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@Cool_Daddy For me, I like being able to actually read the data file. The xxxX formated files are XML files. So, If you know XML or HTML, you can just search the file for something you're looking for. This is especially helpful if you're passing a xxxX file to another program. You can just deconstruct the file as input data. Try doing that with an earlier xxx file. Just my 2 cents.

I read through this comment that's essentially in favor of the use of Microsoft's "Office Open XML" file formats and came away with an unexpected take-home.  First, why should we care how hard it is to open a .doc file in a text editor at this point?  We have plenty of excellent, freeware applications that can do that job for us (AbiWord, though seemingly dead, is still one of my favorites).  There's no real practical advantage for having a .doc file in a human readable file format now, is there, minus outliers like, "I just installed my OS and have no internet access and MUST edit the contents of my file in the 'pack-in' text editor!"

But then I shift from the consumer's pov to Microsoft's.  If the long game says that proprietary file formats will be broken and provide no (again, long-term) advantage, why bother with them at all?  Why not just use XML for your file format?  The format's so complex at this point, the degree of obfuscation in XML versions of the files is still tremendous.  You're past the point of something simply reproduced -- heck, even MS's Mac Business Unit had a heck of a time pulling it off, and that was an inside job!  It's the difference between html made by Seamonkey Composer and html made by Word's "Save As HTML".  HTML is supposed to be a nice, human-editable format.  Yet one product is pretty easy to edit by hand, and the other nearly impossible.  (See also AbiWord's Save As HTML for docs; beautiful stuff.)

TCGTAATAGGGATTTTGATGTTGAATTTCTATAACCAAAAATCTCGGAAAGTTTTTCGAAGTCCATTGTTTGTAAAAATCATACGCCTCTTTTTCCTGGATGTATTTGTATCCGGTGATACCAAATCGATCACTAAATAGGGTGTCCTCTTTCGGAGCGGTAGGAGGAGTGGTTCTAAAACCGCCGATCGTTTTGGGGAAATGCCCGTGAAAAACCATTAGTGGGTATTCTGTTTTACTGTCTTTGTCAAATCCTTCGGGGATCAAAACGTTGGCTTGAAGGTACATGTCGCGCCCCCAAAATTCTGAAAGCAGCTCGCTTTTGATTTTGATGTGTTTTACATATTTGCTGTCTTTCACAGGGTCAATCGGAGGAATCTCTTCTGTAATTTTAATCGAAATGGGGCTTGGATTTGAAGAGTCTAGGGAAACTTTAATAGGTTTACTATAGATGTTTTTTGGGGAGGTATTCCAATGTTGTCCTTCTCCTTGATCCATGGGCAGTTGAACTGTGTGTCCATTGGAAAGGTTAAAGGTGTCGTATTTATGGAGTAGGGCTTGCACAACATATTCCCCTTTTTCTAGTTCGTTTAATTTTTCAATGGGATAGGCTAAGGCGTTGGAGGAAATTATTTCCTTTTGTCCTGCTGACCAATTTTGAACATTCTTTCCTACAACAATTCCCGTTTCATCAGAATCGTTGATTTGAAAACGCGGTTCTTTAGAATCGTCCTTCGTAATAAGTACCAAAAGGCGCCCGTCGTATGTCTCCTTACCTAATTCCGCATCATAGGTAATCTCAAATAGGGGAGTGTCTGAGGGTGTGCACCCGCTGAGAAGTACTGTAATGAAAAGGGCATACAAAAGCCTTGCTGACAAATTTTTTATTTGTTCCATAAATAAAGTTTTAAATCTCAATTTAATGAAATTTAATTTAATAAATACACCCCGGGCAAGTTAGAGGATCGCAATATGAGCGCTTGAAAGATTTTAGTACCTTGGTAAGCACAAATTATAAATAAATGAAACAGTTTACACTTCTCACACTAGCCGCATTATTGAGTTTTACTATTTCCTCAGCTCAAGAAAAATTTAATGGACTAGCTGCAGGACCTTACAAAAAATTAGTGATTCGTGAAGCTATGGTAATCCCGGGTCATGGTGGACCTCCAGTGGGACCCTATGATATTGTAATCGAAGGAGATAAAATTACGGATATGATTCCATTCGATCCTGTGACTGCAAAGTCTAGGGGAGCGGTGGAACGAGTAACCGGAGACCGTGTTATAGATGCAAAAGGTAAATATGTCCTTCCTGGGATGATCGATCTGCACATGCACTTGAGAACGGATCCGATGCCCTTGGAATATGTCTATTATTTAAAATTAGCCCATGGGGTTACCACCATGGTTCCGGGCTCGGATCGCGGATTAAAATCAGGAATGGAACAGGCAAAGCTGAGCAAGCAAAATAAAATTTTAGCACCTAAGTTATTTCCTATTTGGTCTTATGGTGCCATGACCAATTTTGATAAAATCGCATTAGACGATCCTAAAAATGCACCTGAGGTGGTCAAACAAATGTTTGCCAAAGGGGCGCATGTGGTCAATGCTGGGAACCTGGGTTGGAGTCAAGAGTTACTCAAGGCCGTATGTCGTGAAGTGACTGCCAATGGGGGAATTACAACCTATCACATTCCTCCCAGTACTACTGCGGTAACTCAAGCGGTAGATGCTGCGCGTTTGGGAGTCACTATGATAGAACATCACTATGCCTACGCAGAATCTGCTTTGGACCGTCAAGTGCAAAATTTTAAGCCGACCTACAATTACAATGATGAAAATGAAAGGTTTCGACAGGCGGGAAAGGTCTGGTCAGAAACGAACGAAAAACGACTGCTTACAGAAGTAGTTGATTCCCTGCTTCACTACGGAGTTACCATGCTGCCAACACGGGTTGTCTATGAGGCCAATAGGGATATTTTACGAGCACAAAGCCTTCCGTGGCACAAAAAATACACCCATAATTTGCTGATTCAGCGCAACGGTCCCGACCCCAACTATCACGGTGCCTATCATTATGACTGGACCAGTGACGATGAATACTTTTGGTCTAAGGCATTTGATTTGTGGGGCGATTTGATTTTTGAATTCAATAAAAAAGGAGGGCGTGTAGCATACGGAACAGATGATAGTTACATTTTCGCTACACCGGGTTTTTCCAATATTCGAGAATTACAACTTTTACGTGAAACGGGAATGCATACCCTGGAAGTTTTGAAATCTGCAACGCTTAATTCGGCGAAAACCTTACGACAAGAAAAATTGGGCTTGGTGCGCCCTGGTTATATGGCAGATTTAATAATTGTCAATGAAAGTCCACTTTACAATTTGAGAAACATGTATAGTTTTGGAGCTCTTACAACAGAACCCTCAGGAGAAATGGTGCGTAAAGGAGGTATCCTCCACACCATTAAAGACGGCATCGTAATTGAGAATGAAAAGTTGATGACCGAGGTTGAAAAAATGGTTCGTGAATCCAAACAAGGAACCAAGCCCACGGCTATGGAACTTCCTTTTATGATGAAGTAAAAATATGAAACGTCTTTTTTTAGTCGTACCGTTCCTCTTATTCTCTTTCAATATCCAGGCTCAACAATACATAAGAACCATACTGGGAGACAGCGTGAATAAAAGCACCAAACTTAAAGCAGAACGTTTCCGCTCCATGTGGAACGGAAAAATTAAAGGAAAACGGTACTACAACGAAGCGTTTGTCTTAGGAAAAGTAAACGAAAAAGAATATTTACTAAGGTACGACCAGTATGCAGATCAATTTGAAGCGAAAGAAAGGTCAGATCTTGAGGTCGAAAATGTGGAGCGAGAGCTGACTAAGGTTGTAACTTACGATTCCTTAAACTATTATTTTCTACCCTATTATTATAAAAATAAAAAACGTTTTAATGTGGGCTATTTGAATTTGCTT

So why move from bytecode to XML if you're Microsoft?  XML might be a better tool for serializing docs, and puts contracts with governments that demand "free and open" (and therefore, ostensibly, forward compatible and archival) formats back on the table and kill the "open" movement flat.

And there's really no difference to the end user now either, minus those guys who post to CNET and claim to be opening/editing their docs in Notepad.  ;^)

Microsoft moving to XML seems better, but, in the end, holds the status quo.  (C#'s release as an open standard, however, had much different, more beneficial results.  Wonder if that was expected?)

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